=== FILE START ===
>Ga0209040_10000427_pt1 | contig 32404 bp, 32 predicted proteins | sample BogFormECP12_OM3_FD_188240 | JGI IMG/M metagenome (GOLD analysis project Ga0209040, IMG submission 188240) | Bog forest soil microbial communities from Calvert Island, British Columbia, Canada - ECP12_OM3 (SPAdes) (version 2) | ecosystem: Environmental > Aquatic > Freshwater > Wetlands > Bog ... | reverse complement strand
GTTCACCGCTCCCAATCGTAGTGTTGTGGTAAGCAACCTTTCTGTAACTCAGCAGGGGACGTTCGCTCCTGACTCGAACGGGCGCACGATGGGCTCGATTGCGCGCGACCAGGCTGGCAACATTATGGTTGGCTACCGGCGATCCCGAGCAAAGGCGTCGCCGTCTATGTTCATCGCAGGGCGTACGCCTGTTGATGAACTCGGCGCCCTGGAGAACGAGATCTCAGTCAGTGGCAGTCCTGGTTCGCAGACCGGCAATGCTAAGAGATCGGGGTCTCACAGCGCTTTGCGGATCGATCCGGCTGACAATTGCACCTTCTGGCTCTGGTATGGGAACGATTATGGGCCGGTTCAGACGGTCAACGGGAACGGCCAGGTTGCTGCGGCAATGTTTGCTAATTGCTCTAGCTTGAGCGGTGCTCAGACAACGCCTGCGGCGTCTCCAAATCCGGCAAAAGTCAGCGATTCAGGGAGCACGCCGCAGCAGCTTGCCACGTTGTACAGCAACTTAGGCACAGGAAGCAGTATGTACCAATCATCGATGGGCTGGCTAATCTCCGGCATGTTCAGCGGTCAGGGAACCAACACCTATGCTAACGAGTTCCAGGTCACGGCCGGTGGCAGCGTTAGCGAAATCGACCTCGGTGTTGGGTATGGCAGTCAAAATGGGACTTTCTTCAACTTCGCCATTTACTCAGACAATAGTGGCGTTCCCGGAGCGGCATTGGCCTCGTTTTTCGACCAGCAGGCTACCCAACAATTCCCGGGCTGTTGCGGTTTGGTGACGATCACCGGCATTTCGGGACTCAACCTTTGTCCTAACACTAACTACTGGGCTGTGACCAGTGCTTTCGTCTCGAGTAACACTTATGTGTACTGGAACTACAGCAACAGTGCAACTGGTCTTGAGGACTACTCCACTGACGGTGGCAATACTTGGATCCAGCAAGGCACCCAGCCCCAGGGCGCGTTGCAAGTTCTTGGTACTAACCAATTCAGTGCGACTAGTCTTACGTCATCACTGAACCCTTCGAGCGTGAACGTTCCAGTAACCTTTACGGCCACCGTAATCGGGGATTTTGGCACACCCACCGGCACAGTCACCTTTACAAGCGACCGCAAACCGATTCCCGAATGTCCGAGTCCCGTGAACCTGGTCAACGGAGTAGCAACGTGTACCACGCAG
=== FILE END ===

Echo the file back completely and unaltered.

>Ga0209040_10000427_pt1 | contig 32404 bp, 32 predicted proteins | sample BogFormECP12_OM3_FD_188240 | JGI IMG/M metagenome (GOLD analysis project Ga0209040, IMG submission 188240) | Bog forest soil microbial communities from Calvert Island, British Columbia, Canada - ECP12_OM3 (SPAdes) (version 2) | ecosystem: Environmental > Aquatic > Freshwater > Wetlands > Bog ... | reverse complement strand
GTTCACCGCTCCCAATCGTAGTGTTGTGGTAAGCAACCTTTCTGTAACTCAGCAGGGGACGTTCGCTCCTGACTCGAACGGGCGCACGATGGGCTCGATTGCGCGCGACCAGGCTGGCAACATTATGGTTGGCTACCGGCGATCCCGAGCAAAGGCGTCGCCGTCTATGTTCATCGCAGGGCGTACGCCTGTTGATGAACTCGGCGCCCTGGAGAACGAGATCTCAGTCAGTGGCAGTCCTGGTTCGCAGACCGGCAATGCTAAGAGATCGGGGTCTCACAGCGCTTTGCGGATCGATCCGGCTGACAATTGCACCTTCTGGCTCTGGTATGGGAACGATTATGGGCCGGTTCAGACGGTCAACGGGAACGGCCAGGTTGCTGCGGCAATGTTTGCTAATTGCTCTAGCTTGAGCGGTGCTCAGACAACGCCTGCGGCGTCTCCAAATCCGGCAAAAGTCAGCGATTCAGGGAGCACGCCGCAGCAGCTTGCCACGTTGTACAGCAACTTAGGCACAGGAAGCAGTATGTACCAATCATCGATGGGCTGGCTAATCTCCGGCATGTTCAGCGGTCAGGGAACCAACACCTATGCTAACGAGTTCCAGGTCACGGCCGGTGGCAGCGTTAGCGAAATCGACCTCGGTGTTGGGTATGGCAGTCAAAATGGGACTTTCTTCAACTTCGCCATTTACTCAGACAATAGTGGCGTTCCCGGAGCGGCATTGGCCTCGTTTTTCGACCAGCAGGCTACCCAACAATTCCCGGGCTGTTGCGGTTTGGTGACGATCACCGGCATTTCGGGACTCAACCTTTGTCCTAACACTAACTACTGGGCTGTGACCAGTGCTTTCGTCTCGAGTAACACTTATGTGTACTGGAACTACAGCAACAGTGCAACTGGTCTTGAGGACTACTCCACTGACGGTGGCAATACTTGGATCCAGCAAGGCACCCAGCCCCAGGGCGCGTTGCAAGTTCTTGGTACTAACCAATTCAGTGCGACTAGTCTTACGTCATCACTGAACCCTTCGAGCGTGAACGTTCCAGTAACCTTTACGGCCACCGTAATCGGGGATTTTGGCACACCCACCGGCACAGTCACCTTTACAAGCGACCGCAAACCGATTCCCGAATGTCCGAGTCCCGTGAACCTGGTCAACGGAGTAGCAACGTGTACCACGCAG